September 2016
Volume 57, Issue 12
Open Access
ARVO Annual Meeting Abstract  |   September 2016
Human umbilical tissue-derived cells rescue phagocytosis in cultured retinal pigment epithelial cells from Royal College of Surgeons rat through CD36 and integrin αvβ5
Author Affiliations & Notes
  • Jing Cao
    Janssen Research and Development, LLC., Spring House, Pennsylvania, United States
  • Christopher Murat
    University of Miami, Miami, Florida, United States
  • Weijun An
    University of Miami, Miami, Florida, United States
  • Ian Harris
    Janssen Research and Development, LLC., Spring House, Pennsylvania, United States
  • George Inana
    University of Miami, Miami, Florida, United States
  • Footnotes
    Commercial Relationships   Jing Cao, None; Christopher Murat, None; Weijun An, None; Ian Harris, None; George Inana, None
  • Footnotes
    Support  The work described was performed under a sponsored research agreement between University of Miami and Janssen R&D.
Investigative Ophthalmology & Visual Science September 2016, Vol.57, 294. doi:
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      Jing Cao, Christopher Murat, Weijun An, Ian Harris, George Inana; Human umbilical tissue-derived cells rescue phagocytosis in cultured retinal pigment epithelial cells from Royal College of Surgeons rat through CD36 and integrin αvβ5. Invest. Ophthalmol. Vis. Sci. 2016;57(12):294.

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      © 2017 Association for Research in Vision and Ophthalmology.

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Abstract

Purpose : Royal College of Surgeons (RCS) rat exhibits defective phagocytosis of rod outer segments (ROS) by retinal pigment epithelium (RPE) cells and photoreceptor degeneration. We showed that the phagocytosis in the RCS RPE cells was completely rescued when they were fed with ROS preincubated with human umbilical tissue-derived cells (hUTC) conditioned medium (CM). We further demonstrated that hUTC secrete bridge molecules milk-fat-globule-EGF-factor 8 (MFG-E8), thrombospondin (TSP)-1, and TSP-2 which bound to the isolated ROS in vitro. Knocking down any of the bridge molecules by siRNA-mediated gene silencing in hUTC significantly reduced the effect of hUTC CM on the phagocytosis rescue. It has been reported that the RPE membrane receptors, CD36 and integrin αvβ5 participate in ROS recognition and internalization through secreted bridge molecules by the RPE, such as MFG-E8. Therefore, we aimed to determine the role of αvβ5 and CD36 in hUTC-mediated phagocytosis rescue in the RCS RPE cells.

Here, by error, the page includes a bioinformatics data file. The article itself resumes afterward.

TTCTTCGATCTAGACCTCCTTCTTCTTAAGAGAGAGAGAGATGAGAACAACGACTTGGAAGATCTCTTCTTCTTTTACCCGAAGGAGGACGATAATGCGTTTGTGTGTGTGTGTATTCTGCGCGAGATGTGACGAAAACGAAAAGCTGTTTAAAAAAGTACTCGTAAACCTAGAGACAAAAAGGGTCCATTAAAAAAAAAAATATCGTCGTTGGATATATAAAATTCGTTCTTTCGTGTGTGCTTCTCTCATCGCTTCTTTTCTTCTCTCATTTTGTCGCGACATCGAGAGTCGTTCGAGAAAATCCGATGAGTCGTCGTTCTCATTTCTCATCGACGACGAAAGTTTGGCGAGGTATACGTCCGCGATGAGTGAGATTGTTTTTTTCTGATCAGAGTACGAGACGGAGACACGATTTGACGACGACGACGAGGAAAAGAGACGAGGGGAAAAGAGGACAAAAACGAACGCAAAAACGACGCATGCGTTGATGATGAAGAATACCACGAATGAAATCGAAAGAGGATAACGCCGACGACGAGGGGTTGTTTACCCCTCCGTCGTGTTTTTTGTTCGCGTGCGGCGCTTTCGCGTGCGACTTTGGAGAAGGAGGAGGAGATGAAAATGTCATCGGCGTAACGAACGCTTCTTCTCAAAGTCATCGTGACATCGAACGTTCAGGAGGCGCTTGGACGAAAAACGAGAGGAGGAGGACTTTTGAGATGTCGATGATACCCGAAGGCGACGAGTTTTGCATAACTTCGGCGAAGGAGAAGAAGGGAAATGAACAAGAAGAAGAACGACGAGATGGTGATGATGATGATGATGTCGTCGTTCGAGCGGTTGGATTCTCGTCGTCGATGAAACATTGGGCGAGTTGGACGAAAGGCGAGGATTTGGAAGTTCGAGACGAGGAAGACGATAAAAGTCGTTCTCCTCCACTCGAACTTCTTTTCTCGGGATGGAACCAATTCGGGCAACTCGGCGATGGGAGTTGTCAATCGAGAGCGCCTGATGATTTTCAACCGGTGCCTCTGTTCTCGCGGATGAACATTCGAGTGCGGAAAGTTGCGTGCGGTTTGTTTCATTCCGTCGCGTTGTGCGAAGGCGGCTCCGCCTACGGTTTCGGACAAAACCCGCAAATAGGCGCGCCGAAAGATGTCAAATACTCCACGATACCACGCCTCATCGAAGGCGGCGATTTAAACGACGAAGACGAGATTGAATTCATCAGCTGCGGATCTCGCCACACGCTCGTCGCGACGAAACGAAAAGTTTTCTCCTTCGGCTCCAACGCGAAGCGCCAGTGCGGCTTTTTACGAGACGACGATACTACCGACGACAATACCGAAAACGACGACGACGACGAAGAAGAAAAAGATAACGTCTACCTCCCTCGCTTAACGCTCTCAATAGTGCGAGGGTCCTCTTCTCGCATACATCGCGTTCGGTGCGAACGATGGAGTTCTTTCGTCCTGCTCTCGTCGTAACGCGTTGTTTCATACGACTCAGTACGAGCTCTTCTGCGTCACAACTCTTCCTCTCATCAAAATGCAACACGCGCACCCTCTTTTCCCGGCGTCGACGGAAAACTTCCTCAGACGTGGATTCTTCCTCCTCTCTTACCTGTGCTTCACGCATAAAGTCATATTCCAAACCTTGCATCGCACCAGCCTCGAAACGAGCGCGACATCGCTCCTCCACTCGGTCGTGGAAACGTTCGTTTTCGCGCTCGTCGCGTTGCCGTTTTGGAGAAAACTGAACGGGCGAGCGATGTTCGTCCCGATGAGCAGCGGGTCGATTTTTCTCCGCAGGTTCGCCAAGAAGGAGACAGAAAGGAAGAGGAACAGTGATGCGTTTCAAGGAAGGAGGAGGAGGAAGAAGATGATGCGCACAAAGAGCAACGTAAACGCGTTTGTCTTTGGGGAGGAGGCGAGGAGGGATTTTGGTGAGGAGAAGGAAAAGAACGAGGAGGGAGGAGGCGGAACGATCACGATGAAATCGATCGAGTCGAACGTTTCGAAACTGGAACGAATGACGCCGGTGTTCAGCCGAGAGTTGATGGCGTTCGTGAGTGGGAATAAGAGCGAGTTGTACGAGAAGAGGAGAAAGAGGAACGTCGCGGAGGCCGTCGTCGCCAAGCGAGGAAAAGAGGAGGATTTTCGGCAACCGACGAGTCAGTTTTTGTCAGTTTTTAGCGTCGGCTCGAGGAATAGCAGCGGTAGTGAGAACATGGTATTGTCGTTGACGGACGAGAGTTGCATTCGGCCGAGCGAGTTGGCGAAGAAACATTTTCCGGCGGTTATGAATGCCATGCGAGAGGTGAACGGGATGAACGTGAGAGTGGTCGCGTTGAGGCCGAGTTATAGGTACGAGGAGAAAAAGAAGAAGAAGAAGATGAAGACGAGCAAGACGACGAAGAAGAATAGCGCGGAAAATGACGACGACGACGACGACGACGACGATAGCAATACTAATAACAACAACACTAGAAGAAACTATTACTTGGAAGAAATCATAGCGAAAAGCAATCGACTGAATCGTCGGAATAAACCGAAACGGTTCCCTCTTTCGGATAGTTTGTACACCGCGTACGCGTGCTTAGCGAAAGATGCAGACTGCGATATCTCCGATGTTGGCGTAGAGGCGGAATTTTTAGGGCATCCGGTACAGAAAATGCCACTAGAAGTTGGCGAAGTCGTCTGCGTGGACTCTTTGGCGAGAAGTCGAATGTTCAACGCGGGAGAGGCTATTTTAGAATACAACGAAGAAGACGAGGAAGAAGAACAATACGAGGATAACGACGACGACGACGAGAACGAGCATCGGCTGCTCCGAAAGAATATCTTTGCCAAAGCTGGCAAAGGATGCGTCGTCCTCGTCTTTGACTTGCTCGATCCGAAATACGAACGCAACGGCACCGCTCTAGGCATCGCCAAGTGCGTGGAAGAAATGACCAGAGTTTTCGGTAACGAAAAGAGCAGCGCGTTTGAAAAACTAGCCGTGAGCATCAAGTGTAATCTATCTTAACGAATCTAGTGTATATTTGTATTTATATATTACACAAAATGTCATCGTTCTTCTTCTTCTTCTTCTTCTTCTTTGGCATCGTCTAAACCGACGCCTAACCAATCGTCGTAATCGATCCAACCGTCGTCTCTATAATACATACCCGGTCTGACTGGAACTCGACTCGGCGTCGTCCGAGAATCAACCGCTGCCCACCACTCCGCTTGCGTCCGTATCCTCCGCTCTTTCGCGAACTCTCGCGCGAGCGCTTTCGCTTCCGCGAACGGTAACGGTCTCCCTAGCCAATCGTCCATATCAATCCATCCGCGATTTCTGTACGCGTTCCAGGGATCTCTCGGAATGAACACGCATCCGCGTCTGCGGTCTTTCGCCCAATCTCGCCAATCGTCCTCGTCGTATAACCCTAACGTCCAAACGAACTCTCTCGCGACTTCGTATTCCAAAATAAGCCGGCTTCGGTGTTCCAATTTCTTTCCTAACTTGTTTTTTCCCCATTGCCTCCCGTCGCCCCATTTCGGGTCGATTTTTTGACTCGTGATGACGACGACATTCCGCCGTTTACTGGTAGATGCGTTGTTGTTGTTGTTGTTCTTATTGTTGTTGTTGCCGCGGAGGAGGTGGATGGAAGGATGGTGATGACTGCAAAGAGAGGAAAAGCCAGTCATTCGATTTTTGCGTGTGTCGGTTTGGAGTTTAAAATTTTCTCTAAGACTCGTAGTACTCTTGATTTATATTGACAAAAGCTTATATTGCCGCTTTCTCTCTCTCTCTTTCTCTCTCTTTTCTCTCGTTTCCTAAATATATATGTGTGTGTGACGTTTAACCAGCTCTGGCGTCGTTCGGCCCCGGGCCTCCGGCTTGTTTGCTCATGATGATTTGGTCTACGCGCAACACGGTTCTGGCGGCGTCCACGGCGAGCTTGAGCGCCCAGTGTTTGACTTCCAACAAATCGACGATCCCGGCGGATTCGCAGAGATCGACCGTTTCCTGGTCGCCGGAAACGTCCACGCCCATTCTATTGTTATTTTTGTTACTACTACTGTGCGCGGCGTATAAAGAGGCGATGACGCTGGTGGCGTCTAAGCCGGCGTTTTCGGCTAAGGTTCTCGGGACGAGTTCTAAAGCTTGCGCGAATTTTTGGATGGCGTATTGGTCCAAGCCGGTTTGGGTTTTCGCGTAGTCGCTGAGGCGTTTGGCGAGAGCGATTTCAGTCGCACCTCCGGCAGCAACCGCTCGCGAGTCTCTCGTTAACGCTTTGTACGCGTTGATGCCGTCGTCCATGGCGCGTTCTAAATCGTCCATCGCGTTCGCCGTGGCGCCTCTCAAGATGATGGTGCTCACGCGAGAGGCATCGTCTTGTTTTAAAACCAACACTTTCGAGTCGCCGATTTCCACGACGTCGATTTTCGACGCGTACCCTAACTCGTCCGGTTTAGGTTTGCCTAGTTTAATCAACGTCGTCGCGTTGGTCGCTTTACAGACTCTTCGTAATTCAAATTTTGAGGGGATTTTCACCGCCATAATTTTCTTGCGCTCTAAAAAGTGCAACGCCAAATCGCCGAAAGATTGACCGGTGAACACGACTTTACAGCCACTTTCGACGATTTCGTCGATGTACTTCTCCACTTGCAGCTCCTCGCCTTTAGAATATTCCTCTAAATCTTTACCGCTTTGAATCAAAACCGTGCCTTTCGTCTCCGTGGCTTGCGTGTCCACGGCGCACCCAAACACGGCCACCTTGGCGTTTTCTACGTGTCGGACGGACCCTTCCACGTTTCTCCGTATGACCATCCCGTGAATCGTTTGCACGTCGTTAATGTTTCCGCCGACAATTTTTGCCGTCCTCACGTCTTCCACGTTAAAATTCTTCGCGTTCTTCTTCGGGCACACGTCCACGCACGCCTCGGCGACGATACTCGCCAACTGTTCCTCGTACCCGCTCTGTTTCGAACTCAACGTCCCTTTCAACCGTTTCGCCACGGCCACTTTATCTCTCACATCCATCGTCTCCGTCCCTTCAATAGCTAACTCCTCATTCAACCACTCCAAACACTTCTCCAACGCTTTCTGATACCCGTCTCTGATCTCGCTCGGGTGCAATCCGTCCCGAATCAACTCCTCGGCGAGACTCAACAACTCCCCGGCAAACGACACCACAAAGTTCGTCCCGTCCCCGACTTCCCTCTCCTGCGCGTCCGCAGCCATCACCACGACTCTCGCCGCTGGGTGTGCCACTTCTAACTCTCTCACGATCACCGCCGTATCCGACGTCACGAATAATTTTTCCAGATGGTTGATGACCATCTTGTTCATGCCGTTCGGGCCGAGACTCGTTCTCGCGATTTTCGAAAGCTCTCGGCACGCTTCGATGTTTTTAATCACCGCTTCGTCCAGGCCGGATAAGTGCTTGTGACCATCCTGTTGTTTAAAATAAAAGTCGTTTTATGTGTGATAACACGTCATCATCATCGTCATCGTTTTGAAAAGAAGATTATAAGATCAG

Methods : The RCS RPE were preincubated with various doses of anti-integrin αvβ5 monoclonal antibody P1F6, integrin blocking peptide GRGDSP, or anti-CD36 monoclonal antibody FA6-152 for 1 hour at 37oC. The cells were also preincubated with anti-mouse IgG1 isotype control antibody or integrin blocking peptide negative control peptide GRADSP. The cells were then fed with hUTC CM pretreated-ROS and subjected to phagocytosis assay.

Results : The anti-integrin antibody (25, 50 or 100 mg/mL) or integrin blocking peptide GRGDSP (1 or 2 mg/mL) completely blocked the phagocytosis of hUTC CM-pretreated ROS. The isotype control antibody and GRADSP had no effect on phagocytosis when they were used at 25 mg/mL and 1 mg/mL, respectively. Similar results were observed when the RCS RPE were preincubated with anti-CD36 antibody (2.5, 5 or 10 mg/mL), which dose-dependently blocked the phagocytosis of ROS. The isotype control antibody had no effect on phagocytosis when applied at 10 mg/mL.

Conclusions : These results suggest that both integrin αvβ5 and CD36 are involved in hUTC-mediated phagocytosis rescue in the RCS RPE cells. These phagocytic receptors could recognize the hUTC-derived bridge molecules that coat the ROS, thereby facilitating the binding and internalization of ROS by the RCS RPE.

This is an abstract that was submitted for the 2016 ARVO Annual Meeting, held in Seattle, Wash., May 1-5, 2016.

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